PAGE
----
There is a gender divide when it comes to the best workouts for arms. For women, arms often get put to the bottom of the list with 'legs, bums and tums,' and abs workouts taking the glory. A lot of men, by contrast are obsessed with finding the best arms exercises.
The truth is that if you work your arms, whoever you are, they will thank you. When we talk about the best workouts for arms, you’re activating your biceps and triceps, the two main muscles in the upper area. The biceps are at the front and the triceps at the rear – and these two work in opposite ways so they need their own specific exercises. Here are the best workouts for arms that you can do anywhere.
How to perform the best workouts for arms
These are a great warm-up for your arm day workout. They’re a good dynamic stretch that works the shoulders and upper back as well as your arms. Although they seem like a small movement, you’ll certainly feel them.
Feet should be shoulder width apart.
Keep your arms strong and wide and your hands down.
Start with one minute forwards and then go on to another minute backwards, without a rest in between.
Boxing is great for cardio and toning your arms. Use punches as a warm up and add a simple squat to get your heart rate up.
Keep your guard up: your hands should return to protect your face when you’re not using them.
Engage your core to give yourself stability.
If you’re in the gym, you’d probably be using a step but if you want to try tricep dips at home there are lots of ways you can improvise with equipment. If your stairs are quite deep, use the bottom step or the edge of a low bed or a sofa works just as well.
These will work the backs of your arms.
You can adjust your level by moving your feet into different positions. Beginners can try it with legs bent, not too far away from the bench. The ultimate aim is to have your legs out straight and you can build up to this.
Your bottom must remain near the bench at all times – don’t be tempted to pull it forward.
Elbows are pointing backwards as you come down.
It’s just your arms that should be moving – keep the rest of your body steady.
Squeeze your triceps – the back of your arms – as you come up.
The best workouts for arms cover both bicep and tricep, so get your curl on. It also works your forearms.
Start with a small weight – 3kgs will help you.
Squeeze and exhale on the way up – that’s the part when you’re working harder.
Your movement should be slow and control, especially on the way down when you might be tempted to go faster.
Elbows should be stuck by your sides at all times.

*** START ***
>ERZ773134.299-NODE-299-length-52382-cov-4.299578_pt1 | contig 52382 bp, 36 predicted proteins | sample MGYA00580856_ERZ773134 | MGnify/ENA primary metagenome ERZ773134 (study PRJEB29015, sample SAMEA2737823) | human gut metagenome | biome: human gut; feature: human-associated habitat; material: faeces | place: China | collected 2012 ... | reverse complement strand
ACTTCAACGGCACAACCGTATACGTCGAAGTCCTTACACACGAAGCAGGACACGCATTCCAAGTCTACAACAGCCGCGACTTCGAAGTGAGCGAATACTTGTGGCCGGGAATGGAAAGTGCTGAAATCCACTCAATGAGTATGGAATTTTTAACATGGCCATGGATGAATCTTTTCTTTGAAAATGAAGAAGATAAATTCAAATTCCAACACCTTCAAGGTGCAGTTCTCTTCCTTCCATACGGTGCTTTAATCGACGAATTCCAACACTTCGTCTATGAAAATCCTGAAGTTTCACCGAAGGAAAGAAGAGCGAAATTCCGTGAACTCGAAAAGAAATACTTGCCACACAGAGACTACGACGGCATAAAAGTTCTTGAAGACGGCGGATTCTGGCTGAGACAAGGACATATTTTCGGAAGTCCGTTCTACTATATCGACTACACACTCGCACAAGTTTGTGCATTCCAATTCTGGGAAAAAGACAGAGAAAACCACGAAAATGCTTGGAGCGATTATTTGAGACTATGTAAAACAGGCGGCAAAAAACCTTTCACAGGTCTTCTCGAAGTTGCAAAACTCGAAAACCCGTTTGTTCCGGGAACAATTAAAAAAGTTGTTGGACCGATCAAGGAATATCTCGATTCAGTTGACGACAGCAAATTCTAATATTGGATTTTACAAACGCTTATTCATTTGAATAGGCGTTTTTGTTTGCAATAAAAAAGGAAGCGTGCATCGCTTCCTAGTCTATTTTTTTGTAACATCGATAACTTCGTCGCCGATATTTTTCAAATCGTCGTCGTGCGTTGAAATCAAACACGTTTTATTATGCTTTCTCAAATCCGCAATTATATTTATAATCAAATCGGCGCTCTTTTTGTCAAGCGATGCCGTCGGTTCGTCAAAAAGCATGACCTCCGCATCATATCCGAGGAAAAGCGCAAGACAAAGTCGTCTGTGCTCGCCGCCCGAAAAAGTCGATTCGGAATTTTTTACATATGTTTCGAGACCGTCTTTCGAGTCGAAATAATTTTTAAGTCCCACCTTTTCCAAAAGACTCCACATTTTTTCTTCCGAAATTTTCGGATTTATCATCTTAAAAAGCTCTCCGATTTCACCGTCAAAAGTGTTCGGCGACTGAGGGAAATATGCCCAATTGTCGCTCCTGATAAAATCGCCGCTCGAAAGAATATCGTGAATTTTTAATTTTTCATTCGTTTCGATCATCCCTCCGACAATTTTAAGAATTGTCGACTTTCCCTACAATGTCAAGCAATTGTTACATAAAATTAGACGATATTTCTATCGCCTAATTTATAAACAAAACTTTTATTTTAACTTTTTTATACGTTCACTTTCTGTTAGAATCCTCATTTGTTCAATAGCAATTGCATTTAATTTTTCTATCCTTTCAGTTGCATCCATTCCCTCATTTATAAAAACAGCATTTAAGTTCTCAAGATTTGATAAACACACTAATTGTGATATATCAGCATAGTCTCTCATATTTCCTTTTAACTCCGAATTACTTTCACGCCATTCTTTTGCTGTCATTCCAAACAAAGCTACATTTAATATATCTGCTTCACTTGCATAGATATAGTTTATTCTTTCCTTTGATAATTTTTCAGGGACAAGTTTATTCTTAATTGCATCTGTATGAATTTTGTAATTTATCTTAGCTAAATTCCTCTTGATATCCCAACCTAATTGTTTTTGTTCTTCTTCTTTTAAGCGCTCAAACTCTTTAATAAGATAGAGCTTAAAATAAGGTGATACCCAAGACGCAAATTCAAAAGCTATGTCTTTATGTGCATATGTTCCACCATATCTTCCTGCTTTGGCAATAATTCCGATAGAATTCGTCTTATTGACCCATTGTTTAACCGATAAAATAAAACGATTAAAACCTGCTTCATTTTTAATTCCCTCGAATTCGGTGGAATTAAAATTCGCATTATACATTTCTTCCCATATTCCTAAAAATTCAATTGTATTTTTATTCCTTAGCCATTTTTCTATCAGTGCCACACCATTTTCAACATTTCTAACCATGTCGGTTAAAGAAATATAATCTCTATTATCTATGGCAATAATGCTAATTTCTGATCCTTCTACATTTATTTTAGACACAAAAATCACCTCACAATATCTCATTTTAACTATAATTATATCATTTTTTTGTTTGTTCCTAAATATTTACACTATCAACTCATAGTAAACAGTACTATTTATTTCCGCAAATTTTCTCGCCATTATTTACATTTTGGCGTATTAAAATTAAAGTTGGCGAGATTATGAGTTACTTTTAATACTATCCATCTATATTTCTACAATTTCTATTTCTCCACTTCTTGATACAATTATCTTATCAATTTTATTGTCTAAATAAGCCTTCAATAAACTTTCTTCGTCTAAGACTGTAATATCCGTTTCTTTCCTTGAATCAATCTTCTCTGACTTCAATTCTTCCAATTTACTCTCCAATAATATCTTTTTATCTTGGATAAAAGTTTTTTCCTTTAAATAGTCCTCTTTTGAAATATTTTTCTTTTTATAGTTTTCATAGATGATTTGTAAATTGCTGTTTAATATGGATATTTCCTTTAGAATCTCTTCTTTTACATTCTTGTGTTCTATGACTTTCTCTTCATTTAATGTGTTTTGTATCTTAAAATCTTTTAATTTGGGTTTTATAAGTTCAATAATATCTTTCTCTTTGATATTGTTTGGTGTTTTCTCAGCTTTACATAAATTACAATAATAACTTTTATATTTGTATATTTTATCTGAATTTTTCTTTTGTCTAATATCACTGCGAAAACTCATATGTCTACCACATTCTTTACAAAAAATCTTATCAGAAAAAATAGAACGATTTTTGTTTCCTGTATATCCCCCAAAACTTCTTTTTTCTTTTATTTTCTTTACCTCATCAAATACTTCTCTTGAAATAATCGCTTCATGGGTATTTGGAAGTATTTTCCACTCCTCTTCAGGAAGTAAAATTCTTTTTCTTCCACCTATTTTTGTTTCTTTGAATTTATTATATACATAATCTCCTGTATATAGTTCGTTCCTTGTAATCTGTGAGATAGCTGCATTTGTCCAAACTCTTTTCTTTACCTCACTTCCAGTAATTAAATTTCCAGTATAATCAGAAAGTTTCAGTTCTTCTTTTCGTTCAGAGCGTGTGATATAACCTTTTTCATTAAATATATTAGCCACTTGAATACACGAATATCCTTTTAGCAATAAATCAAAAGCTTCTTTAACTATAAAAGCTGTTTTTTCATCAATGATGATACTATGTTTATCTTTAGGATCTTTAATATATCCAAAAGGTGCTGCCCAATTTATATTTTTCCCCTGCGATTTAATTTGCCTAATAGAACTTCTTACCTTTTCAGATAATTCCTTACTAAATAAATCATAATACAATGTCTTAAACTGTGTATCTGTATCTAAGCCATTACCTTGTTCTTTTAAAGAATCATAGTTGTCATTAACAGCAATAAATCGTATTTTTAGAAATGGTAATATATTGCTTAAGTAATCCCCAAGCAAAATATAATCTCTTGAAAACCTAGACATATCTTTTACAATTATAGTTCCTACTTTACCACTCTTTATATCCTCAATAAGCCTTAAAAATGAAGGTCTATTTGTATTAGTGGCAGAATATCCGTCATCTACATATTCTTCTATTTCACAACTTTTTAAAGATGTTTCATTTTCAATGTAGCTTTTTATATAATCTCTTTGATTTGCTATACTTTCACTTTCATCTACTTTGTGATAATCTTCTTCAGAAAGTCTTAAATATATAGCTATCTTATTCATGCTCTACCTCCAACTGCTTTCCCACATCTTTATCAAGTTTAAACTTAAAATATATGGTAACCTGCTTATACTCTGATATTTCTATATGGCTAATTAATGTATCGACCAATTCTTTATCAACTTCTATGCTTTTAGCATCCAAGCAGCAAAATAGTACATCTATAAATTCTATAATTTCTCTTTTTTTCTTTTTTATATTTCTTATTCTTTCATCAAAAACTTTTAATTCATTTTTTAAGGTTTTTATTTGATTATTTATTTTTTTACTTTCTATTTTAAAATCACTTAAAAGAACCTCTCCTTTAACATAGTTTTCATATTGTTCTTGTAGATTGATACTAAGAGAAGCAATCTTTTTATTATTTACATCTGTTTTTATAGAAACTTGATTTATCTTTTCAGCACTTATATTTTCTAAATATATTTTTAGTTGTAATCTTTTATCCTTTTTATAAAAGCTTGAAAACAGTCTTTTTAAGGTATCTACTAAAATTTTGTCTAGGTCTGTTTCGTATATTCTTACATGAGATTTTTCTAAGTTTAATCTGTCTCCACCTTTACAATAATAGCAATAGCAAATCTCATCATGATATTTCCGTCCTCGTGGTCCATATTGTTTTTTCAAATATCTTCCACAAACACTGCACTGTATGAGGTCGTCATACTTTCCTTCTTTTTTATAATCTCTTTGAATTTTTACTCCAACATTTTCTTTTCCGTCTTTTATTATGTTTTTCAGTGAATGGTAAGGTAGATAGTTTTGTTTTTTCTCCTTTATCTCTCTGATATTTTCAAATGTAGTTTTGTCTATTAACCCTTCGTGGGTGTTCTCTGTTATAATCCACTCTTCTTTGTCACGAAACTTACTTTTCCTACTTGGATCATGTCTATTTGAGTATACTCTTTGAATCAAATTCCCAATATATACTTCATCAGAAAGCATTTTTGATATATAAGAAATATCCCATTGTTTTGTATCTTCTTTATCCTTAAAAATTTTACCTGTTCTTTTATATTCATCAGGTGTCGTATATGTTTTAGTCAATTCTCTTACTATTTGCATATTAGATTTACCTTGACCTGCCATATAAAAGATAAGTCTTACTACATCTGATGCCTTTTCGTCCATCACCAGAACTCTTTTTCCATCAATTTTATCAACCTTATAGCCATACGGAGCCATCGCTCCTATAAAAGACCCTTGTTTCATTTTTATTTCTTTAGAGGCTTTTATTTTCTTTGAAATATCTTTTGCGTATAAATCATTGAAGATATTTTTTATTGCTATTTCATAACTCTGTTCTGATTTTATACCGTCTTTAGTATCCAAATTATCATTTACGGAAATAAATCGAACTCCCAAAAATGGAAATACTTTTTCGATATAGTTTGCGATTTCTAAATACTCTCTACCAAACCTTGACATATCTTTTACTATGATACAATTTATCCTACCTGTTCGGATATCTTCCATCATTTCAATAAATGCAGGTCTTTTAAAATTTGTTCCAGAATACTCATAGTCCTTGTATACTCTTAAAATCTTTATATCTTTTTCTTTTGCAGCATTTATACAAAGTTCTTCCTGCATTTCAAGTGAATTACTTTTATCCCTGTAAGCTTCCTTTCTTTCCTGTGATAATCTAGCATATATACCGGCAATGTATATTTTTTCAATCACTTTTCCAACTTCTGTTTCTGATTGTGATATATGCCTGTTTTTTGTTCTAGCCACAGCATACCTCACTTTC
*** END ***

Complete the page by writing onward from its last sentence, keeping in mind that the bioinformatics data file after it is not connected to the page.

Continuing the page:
Don’t have weights? Try it with a resistance band instead, like so…
This is a tough but effective way to give you a full body workout because it works your core as well as your arms, with your triceps and deltoids feeling the burn.
Start with ten repetitions if you’re a beginner.
Add a jump at the top to turn it into a cardio move.
To work your arms harder, add in a push-up when you’re down in your plank.
Yes, the lockdown favourite. Develop your press-up and not only will you work the arms, but you’ll build upper body strength and also use your core to help you stabilise.
If you can’t do a press-up, the traditional way to modify is to try it on your knees. But an alternative way to build strength is to start at the lowest point and push up from the floor.
If your upper body strength is failing you, practise your technique up agains the wall or on an incline.
Squeeze your abs and glutes on the way up.
Slow and controlled is the way to go until you’re really strong.
If you’re confident in your strength, the plank row will give you an extra challenge.
Start with a 3kg weight until you build your strength and perfect your technique, then add more.
Keep your legs wider than your hips to improve your stability.
Make sure you’ve got your plank right and activate your core and glutes before you start to move.
This is difficult, so start with ten repetitions on each side.
The perfect finish to your workout – do it properly and it’s one of the best workouts for arms, core, glutes and shoulders.
Stack your shoulders over your elbows and keep the back of your neck long, so look down at your hands.
Your back should be straight and strong, with your core engaged.
Start with a 30-second hold and then build up to a minute.